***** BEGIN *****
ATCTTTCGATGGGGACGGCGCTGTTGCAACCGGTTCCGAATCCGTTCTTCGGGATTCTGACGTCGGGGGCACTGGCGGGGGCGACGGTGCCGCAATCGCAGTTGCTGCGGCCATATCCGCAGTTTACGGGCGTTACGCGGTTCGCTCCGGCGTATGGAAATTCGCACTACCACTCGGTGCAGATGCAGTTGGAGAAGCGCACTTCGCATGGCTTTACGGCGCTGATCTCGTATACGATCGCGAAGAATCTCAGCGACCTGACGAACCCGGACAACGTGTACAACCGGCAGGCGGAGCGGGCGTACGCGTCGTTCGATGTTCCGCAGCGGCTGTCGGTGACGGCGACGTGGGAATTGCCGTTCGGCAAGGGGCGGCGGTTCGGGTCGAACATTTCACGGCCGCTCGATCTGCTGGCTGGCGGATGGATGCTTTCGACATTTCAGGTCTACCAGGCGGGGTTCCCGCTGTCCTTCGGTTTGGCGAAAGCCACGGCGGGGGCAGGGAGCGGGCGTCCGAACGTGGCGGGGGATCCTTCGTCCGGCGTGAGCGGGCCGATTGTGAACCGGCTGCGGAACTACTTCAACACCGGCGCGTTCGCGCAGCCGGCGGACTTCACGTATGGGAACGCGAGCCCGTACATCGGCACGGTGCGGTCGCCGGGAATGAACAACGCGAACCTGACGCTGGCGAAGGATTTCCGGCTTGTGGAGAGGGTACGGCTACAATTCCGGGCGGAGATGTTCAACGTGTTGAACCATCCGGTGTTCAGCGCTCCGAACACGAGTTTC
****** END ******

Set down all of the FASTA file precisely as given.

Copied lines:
ATCTTTCGATGGGGACGGCGCTGTTGCAACCGGTTCCGAATCCGTTCTTCGGGATTCTGACGTCGGGGGCACTGGCGGGGGCGACGGTGCCGCAATCGCAGTTGCTGCGGCCATATCCGCAGTTTACGGGCGTTACGCGGTTCGCTCCGGCGTATGGAAATTCGCACTACCACTCGGTGCAGATGCAGTTGGAGAAGCGCACTTCGCATGGCTTTACGGCGCTGATCTCGTATACGATCGCGAAGAATCTCAGCGACCTGACGAACCCGGACAACGTGTACAACCGGCAGGCGGAGCGGGCGTACGCGTCGTTCGATGTTCCGCAGCGGCTGTCGGTGACGGCGACGTGGGAATTGCCGTTCGGCAAGGGGCGGCGGTTCGGGTCGAACATTTCACGGCCGCTCGATCTGCTGGCTGGCGGATGGATGCTTTCGACATTTCAGGTCTACCAGGCGGGGTTCCCGCTGTCCTTCGGTTTGGCGAAAGCCACGGCGGGGGCAGGGAGCGGGCGTCCGAACGTGGCGGGGGATCCTTCGTCCGGCGTGAGCGGGCCGATTGTGAACCGGCTGCGGAACTACTTCAACACCGGCGCGTTCGCGCAGCCGGCGGACTTCACGTATGGGAACGCGAGCCCGTACATCGGCACGGTGCGGTCGCCGGGAATGAACAACGCGAACCTGACGCTGGCGAAGGATTTCCGGCTTGTGGAGAGGGTACGGCTACAATTCCGGGCGGAGATGTTCAACGTGTTGAACCATCCGGTGTTCAGCGCTCCGAACACGAGTTTC